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(Moscow) – The speaker of Chechnya’s parliament has made serious threats against Gregory Shvedov, the editor of a critical online media outlet, placing him at great risk, Human Rights Watch said today. Russian authorities should publicly condemn these threats, ensure that no harm comes to Shvedov, and put an end to threats against and attacks on independent media in Chechnya.

On January 4, 2017, Magomed Daudov, the parliament speaker, publicly threatened Shvedov, editor-in-chief of Caucasian Knot. The prominent Russian media portal’s coverage of current developments in the Caucasus includes extensive reporting on abuses by Chechen authorities. Daudov is widely known as the right-hand man of Ramzan Kadyrov, the head of the Chechen Republic.

“The threats by the speaker of the parliament, Chechnya’s leading politician, are clearly meant to intimidate the Caucasian Knot team and hinder their dedicated reporting on egregious abuses by Chechen officials,” said Tanya Lokshina, Russia program director at Human Rights Watch.

Gregory Shvedov, editor-in-chief of critical media outlet Caucasian Knot. © 2016 RFE/RL

On his Instagram account, Daudov mockingly described Shvedov as a “mongrel dog… Shved” and threatened to “tame his tongue to a standard size” and “pull his wisdom teeth out.” He titled the designated post “How to untie the Caucasian Knot?

On January 9, Shvedov filed a complaint against Daudov with Russia’s chief investigative agency for “impeding legitimate and professional work of the press,” a criminal offense under Russian law. Shvedov emphasized that he viewed Daudov’s remarks as a direct threat not only against him, but also against all journalists working in the North Caucasus. Chechnya’s human rights commissioner, Nurdi Nukhajiev, who has a record of promoting the interests and public image of the Chechen leadership, immediately accused Shvedov of using the situation to promote his “scandalous internet publication.”

Notably, last year Daudov posted to his Instagram account a photograph of Kadyrov with a fierce Caucasian sheepdog, and wrote that the dog’s “fangs are itching” for opposition activists, journalists, and human rights defenders. He provided disparaging descriptions of several people the Chechen leadership apparently thought particularly irritating, portraying them as dogs. Approximately two months later, a group of mobsters who appear to be acting as Chechen authorities’ proxies physically attacked one of those people, a prominent Russian human rights defender, when he was in Grozny, the Chechen capital, on a work trip.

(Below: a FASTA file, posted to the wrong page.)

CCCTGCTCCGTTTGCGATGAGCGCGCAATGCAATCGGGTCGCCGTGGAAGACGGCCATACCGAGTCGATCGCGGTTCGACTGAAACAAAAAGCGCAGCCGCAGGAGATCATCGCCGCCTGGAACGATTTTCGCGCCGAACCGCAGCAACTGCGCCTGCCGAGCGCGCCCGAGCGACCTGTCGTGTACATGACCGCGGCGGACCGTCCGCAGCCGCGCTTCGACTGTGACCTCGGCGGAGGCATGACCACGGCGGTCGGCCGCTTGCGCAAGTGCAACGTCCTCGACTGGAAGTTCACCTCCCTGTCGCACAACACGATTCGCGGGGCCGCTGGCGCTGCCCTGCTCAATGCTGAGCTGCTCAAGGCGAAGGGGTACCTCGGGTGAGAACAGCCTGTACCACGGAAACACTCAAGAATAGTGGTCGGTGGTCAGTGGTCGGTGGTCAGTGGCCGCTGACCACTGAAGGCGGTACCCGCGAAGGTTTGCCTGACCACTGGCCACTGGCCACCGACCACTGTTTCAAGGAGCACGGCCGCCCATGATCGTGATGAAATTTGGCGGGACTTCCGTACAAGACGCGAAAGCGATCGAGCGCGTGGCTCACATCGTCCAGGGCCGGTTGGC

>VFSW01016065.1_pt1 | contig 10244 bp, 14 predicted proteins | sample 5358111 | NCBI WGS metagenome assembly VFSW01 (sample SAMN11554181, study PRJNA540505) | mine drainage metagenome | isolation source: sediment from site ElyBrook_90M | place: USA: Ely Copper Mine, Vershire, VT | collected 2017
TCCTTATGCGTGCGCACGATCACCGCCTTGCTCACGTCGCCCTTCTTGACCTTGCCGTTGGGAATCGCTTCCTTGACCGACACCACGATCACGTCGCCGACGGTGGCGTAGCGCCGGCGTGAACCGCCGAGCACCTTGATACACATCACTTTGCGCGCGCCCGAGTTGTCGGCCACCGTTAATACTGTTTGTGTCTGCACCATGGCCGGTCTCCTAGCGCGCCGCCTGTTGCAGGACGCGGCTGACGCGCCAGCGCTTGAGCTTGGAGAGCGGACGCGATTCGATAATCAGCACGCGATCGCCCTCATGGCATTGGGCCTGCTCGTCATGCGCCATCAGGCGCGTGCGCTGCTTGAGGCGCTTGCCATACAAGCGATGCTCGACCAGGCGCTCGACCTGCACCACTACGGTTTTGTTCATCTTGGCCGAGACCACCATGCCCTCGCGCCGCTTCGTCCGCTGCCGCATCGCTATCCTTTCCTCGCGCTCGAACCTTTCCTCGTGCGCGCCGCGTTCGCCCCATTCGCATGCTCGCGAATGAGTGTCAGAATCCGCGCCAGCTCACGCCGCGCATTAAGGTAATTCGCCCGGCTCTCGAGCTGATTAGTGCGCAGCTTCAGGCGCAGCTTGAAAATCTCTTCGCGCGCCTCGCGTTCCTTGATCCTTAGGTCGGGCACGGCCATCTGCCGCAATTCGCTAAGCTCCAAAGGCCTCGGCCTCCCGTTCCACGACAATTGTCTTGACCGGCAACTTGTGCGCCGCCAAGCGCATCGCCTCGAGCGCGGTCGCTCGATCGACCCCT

On January 10, a group of leading Russian activists issued a joint statement in support of Shvedov. In the statement, they say that the Kremlin’s systematic disregard of threats and abuses by the Chechen leadership perpetuates impunity, call for a prompt and effective investigation into the threats against Shvedov, and press for resolute measures to provide a safe environment for journalists and human rights defenders in the North Caucasus.

“Russian authorities should make it clear to Chechnya’s leadership that attacks on and threats against journalists and other independent critics will not be tolerated,” Lokshina said.

During the past year, there have been numerous severe attacks on independent journalists and human rights defenders in Chechnya. In March 2016, a group of masked men believed to be Chechen officials’ proxies attacked a minibus carrying Russian and foreign journalists traveling to Chechnya, beat the journalists, and burned the bus. The following week, thugs apparently acting as Chechen authorities’ proxies physically attacked activists, who were with the Joint Mobile Group for Human Rights Defenders in Chechnya, and ransacked their Grozny office.

In May, Chechen police arbitrarily detained and threatened a Russian journalist researching a punitive house-burning. In September, following an unfair trial, a Chechnya court sentenced a 23-year-old local journalist, Zhalaudi Geriev, to three years in prison on fabricated drug possession charges, apparently in retaliation for his work for Caucasian Knot. Geriev is currently serving his sentence.

Russia’s leadership should publicly condemn Daudov’s actions, ensure an effective investigation into Shvedov’s complaint, and guarantee safe working conditions for journalists in Chechnya, Human Rights Watch said.

“The authorities have already fabricated a criminal case against a young local journalist to punish him for his work for the Caucasian Knot, and now the right-hand man of Chechnya’s ruthless strongman is going after the editor,” Lokshina said. “The Russian authorities at the highest level should end this.”

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